Actually, to be honest thats pretty much how I sense it or relate to it. So his "one with" language in this book surprised me a little. I might get what he means but I could see it sort of creating misunderstanding of what he might be trying to say.


Edit:
Actually later in the same book he elaborates but its still not much clearer. Basically he states that the mindfulness itself is the "subject" and, say, the breath - is the "object". And when the mindfulness "shines its light" on the object it (the object) is "transformed" into something else (like a baby from two parents maybe), sort of. Like breathing becomes "conscious breathing". Ok, kind of transmission-y and intuitive, but he doesnt really tie it back to "what or who" is observing, or "the knower" or the "mere" or "bare" awareness (free from elaboration etc). As such "no-self" is perhaps implied. Just mindfulness, an object of mindfulness, coming together and no imputed owner of the experience. I guess. I dont know. Maybe its just a translation thing, or from a talk with a particular audience who might follow what he is saying.


But yeah... Body in the body. What's that?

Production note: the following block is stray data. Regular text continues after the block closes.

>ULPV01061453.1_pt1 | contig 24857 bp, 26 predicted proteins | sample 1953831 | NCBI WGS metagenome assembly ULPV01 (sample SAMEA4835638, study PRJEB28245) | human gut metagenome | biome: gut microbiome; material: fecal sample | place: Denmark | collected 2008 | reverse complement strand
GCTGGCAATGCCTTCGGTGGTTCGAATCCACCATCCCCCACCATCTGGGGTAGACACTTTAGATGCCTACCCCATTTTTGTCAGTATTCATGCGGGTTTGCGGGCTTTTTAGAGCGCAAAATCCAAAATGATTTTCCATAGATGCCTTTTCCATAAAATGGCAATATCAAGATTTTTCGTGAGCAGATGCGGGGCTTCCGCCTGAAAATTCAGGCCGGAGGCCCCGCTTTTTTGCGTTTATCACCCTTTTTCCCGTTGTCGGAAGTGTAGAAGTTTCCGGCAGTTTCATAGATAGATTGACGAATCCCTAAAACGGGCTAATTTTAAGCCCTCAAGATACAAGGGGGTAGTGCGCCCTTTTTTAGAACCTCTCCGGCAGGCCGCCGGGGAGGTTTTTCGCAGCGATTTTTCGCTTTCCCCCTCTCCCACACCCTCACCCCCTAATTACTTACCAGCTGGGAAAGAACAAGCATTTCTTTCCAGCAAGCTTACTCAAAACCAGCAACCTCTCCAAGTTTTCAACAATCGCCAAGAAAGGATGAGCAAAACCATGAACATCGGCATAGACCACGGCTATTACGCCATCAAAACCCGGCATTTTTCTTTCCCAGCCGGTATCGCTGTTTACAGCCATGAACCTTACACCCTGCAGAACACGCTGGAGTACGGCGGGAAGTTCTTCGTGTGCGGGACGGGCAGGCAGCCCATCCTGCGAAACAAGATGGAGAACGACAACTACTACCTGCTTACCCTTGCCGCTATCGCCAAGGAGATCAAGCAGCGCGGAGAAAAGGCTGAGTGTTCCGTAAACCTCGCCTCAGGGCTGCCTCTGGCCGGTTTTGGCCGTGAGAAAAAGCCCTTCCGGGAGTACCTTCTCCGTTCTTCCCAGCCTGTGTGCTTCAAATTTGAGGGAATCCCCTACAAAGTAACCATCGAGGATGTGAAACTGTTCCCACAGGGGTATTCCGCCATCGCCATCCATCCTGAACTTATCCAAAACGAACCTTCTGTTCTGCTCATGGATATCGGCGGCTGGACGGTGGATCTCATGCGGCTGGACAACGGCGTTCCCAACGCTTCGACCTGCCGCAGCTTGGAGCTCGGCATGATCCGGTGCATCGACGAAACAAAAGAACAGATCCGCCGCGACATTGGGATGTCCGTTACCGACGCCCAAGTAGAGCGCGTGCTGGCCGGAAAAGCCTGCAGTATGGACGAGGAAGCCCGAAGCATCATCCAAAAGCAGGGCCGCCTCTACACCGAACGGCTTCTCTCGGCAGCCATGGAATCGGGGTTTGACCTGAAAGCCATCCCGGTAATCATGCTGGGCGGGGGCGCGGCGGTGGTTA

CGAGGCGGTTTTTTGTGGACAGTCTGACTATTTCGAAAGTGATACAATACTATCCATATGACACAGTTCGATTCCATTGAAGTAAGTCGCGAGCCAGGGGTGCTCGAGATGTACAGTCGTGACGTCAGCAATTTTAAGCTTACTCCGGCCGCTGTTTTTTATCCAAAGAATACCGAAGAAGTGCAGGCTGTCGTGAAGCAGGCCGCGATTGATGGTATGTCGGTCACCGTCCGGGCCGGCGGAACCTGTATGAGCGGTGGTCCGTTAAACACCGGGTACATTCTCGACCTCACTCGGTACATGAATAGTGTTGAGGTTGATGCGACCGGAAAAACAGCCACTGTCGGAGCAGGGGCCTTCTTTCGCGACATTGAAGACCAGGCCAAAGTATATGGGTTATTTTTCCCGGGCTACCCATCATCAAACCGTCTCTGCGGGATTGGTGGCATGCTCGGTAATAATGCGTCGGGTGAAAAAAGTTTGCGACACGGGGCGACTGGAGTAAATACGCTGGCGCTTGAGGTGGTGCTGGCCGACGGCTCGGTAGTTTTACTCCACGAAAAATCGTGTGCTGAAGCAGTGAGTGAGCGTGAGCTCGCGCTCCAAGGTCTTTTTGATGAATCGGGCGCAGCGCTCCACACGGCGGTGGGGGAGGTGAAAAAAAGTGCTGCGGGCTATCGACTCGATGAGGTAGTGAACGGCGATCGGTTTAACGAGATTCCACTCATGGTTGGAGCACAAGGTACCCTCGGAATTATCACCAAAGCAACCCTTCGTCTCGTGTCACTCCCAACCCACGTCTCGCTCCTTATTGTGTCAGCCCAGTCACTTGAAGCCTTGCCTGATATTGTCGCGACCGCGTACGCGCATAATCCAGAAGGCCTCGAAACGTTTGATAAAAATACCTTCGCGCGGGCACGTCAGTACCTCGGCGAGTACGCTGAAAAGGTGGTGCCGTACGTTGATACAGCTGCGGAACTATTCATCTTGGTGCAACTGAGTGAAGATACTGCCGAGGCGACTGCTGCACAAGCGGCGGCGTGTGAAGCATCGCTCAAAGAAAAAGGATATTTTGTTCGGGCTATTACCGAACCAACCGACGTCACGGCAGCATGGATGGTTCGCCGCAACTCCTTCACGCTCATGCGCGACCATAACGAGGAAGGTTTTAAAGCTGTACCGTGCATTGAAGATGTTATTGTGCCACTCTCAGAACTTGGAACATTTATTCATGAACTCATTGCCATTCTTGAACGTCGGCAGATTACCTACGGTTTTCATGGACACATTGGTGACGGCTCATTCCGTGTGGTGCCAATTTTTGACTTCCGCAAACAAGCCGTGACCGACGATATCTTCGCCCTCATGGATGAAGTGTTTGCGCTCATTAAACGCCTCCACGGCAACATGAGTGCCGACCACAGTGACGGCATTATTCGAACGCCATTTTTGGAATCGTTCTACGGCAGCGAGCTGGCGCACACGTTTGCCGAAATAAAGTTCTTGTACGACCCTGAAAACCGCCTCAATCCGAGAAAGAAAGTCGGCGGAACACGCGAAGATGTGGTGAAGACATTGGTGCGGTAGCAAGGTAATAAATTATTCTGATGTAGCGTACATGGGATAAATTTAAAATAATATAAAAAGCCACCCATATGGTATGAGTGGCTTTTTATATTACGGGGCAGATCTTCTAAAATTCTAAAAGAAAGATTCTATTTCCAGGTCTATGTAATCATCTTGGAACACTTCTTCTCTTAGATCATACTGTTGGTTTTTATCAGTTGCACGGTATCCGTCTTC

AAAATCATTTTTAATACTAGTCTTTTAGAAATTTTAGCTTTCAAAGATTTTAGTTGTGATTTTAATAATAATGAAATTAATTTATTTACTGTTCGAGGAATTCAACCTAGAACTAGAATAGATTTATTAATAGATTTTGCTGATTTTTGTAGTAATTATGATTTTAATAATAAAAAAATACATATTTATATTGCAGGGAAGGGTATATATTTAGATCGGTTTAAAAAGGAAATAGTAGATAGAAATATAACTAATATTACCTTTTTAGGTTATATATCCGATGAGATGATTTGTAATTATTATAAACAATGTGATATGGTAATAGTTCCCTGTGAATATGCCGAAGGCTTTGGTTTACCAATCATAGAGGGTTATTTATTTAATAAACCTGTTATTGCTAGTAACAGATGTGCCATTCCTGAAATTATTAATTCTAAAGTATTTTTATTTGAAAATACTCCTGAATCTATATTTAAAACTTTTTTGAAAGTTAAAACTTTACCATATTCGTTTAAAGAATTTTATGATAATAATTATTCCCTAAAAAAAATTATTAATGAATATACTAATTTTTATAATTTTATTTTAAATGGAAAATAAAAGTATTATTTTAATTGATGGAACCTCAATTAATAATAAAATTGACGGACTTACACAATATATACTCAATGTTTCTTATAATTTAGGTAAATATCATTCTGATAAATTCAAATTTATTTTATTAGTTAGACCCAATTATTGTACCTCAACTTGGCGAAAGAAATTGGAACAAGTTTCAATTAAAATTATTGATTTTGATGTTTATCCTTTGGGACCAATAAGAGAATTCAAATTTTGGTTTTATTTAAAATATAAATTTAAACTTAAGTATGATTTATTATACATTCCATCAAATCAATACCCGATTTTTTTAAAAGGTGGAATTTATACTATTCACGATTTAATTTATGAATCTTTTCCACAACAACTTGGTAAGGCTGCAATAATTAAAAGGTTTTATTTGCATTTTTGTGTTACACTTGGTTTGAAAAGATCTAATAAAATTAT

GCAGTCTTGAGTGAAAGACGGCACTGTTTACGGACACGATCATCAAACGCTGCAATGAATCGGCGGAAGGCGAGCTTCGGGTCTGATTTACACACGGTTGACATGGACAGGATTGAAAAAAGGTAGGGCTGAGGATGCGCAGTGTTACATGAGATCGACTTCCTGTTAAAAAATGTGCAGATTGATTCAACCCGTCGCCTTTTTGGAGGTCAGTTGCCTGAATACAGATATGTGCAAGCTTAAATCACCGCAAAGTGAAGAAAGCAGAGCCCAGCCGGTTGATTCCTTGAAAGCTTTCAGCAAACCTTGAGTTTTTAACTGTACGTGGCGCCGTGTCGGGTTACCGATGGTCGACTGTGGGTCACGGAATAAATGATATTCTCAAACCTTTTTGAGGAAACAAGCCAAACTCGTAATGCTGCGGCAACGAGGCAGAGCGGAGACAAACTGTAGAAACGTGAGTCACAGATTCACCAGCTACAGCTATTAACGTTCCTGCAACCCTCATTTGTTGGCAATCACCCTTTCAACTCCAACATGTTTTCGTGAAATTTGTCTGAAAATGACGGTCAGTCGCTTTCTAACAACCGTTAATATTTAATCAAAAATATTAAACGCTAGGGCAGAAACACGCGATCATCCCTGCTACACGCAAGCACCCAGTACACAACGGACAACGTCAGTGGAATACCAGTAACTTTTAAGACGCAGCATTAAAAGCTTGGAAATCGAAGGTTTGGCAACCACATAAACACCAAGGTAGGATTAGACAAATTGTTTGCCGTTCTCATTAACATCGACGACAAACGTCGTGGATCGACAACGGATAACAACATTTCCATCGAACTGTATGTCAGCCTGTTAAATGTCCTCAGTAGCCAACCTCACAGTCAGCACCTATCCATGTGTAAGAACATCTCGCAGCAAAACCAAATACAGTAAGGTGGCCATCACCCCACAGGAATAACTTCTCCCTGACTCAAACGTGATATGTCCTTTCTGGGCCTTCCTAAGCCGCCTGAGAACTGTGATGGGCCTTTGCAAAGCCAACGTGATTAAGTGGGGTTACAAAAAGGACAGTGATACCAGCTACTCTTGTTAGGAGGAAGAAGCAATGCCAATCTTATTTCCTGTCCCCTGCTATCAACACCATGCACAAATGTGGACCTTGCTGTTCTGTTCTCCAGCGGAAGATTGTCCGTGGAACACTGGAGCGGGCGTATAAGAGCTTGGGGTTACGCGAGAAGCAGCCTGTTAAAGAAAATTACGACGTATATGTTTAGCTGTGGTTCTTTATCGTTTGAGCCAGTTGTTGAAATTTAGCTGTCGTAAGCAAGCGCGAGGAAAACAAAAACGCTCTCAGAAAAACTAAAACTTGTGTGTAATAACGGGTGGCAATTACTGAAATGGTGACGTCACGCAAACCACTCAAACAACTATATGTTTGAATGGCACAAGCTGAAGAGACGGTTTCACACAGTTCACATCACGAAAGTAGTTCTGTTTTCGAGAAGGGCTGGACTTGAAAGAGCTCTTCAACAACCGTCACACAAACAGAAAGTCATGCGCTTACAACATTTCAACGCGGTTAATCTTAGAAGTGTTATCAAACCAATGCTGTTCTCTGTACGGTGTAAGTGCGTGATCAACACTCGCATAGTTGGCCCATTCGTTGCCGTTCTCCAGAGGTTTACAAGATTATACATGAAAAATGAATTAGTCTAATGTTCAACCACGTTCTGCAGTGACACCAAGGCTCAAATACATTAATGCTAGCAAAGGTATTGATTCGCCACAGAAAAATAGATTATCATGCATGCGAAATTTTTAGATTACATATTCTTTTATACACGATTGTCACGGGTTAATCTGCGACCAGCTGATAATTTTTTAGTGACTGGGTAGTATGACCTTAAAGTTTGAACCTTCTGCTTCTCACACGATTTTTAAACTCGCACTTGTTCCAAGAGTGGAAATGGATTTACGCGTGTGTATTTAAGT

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Re: Body in the Body...

Postby kirk5a » Mon Aug 19, 2013 11:57 pm

In my opinion that language is a way of communicating what is explained in MN 1, which points out the difference between "perceiving [x] as [x]", resulting in "conceiving" regarding that. While the goal is "directly knowing" in order to "fully understand it"
"When one thing is practiced & pursued, ignorance is abandoned, clear knowing arises, the conceit 'I am' is abandoned, latent tendencies are uprooted, fetters are abandoned. Which one thing? Mindfulness immersed in the body." -AN 1.230
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Re: Body in the Body...

Postby santa100 » Mon Aug 19, 2013 11:59 pm

Ven. Bodhi's note from "In the Buddha's Words" is pretty straight-forward:
Ps says the repetition “contemplating the body in the body” (kaye kayanupassi) has the purpose of precisely determining the object of contemplation and of isolating that object from others with which it might be confused. Thus, in this practice, the body should be contemplated as such, and not one’s feelings, ideas, and emotions concerning it. The phrase also means that the body should be contemplated simply as a body and not as a man, a woman, a self, or a living being. Parallel considerations apply to the repetitions with regard to each of the other three establishments of mindfulness..
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Re: Body in the Body...

Postby Kingdubrock » Tue Aug 20, 2013 12:40 am